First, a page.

The simulation started with high energy and a group of enthusiastic students ready to solve the refugee crisis in the fictional country Kyapera. We first had a practice round which allowed us to get used to working with the software and also our roles. In addition, each country had a delegate to a regional organisation, which met at the same time as the cabinets of all four countries. Playing the delegate role was fascinating because we had to reach a consensus before making decisions (especially because some countries had taken an anti-immigration stance which its delegates had to represent).
As the day progressed, we changed roles and in the second game I played the role of Prime Minister. The dynamic environment really encouraged a sense of collaboration. From the first game to the second, we were better able to create more positive results; by the end of the day our team had achieved great results which were then showed to us through the software that measured our progress.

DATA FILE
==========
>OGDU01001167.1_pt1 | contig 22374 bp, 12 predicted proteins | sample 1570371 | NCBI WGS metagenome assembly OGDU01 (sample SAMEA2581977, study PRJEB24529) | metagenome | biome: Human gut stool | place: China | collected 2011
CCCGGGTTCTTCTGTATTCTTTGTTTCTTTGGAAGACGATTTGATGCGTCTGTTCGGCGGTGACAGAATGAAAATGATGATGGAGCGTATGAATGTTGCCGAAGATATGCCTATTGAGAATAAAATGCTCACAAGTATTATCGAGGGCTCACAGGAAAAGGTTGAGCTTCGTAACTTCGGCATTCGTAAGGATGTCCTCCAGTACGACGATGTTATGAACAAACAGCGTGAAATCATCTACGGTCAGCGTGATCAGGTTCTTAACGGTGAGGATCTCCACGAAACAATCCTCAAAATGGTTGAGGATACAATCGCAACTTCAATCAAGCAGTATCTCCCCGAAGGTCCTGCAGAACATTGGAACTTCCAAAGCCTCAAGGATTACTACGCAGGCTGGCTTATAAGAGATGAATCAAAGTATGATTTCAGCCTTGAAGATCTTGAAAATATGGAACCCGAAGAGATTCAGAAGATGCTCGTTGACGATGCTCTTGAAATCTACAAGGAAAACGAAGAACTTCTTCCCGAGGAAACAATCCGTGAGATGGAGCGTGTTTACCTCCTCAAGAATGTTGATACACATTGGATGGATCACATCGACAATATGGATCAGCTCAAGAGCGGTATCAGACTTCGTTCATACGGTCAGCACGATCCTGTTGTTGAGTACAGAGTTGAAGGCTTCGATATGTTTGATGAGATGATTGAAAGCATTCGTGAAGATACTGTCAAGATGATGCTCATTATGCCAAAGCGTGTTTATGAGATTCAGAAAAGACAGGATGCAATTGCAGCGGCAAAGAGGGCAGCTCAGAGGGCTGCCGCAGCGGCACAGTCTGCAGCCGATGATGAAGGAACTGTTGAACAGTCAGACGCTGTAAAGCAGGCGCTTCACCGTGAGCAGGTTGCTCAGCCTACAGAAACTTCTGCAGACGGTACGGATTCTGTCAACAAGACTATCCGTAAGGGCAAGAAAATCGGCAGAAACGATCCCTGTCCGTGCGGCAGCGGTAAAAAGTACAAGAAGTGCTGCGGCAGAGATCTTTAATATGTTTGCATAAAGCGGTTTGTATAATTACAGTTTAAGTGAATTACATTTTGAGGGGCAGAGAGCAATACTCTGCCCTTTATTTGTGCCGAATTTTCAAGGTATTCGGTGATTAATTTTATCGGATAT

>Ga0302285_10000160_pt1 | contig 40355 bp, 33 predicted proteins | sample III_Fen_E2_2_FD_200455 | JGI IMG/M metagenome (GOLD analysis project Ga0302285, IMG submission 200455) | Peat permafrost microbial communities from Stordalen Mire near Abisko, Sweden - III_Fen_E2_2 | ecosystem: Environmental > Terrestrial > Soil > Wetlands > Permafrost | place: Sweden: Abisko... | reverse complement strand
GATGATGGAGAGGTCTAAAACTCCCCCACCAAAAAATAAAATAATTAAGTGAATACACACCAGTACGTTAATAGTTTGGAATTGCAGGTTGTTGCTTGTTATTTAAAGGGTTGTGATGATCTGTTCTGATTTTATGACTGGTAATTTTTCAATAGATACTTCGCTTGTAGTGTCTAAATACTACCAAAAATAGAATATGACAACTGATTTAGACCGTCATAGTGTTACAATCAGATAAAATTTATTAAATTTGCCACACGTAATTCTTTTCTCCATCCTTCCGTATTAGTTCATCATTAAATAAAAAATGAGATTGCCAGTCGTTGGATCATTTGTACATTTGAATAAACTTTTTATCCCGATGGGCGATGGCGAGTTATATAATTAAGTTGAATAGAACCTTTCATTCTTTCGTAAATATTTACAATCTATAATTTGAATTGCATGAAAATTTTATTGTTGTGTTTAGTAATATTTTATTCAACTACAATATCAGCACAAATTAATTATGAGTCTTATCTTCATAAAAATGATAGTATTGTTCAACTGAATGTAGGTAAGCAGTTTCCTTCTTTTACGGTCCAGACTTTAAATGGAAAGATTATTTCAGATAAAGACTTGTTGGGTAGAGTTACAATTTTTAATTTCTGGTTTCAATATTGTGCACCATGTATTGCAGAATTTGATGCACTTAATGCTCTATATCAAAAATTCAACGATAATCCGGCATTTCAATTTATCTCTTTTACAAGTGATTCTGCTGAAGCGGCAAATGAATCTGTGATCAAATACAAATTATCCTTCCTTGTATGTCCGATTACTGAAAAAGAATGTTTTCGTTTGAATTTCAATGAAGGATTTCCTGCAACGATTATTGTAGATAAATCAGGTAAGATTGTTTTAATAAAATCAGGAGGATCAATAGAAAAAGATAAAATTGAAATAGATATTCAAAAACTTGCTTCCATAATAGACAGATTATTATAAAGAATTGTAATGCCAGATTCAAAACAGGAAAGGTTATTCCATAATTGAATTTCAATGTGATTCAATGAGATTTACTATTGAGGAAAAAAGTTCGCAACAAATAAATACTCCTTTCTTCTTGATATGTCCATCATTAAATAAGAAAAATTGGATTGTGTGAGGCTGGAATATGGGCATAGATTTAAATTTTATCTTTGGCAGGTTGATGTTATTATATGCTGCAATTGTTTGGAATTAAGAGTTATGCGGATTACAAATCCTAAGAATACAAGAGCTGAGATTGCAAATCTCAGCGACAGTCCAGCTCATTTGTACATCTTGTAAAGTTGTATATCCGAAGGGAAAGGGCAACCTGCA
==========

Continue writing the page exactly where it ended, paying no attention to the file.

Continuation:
However fun it was to participate in this simulation, it did show us that sometimes unrealistic solutions do arise, and we were able to see real-life situations that come up when discussing a refugee crisis. More economically developed countries in the simulation were not hosting as many refugees as they could. It goes to show how, in the real world, the majority of refugees are hosted in developing countries, and this was reflected in the simulation.
JESSICA VAN WIJGERDEN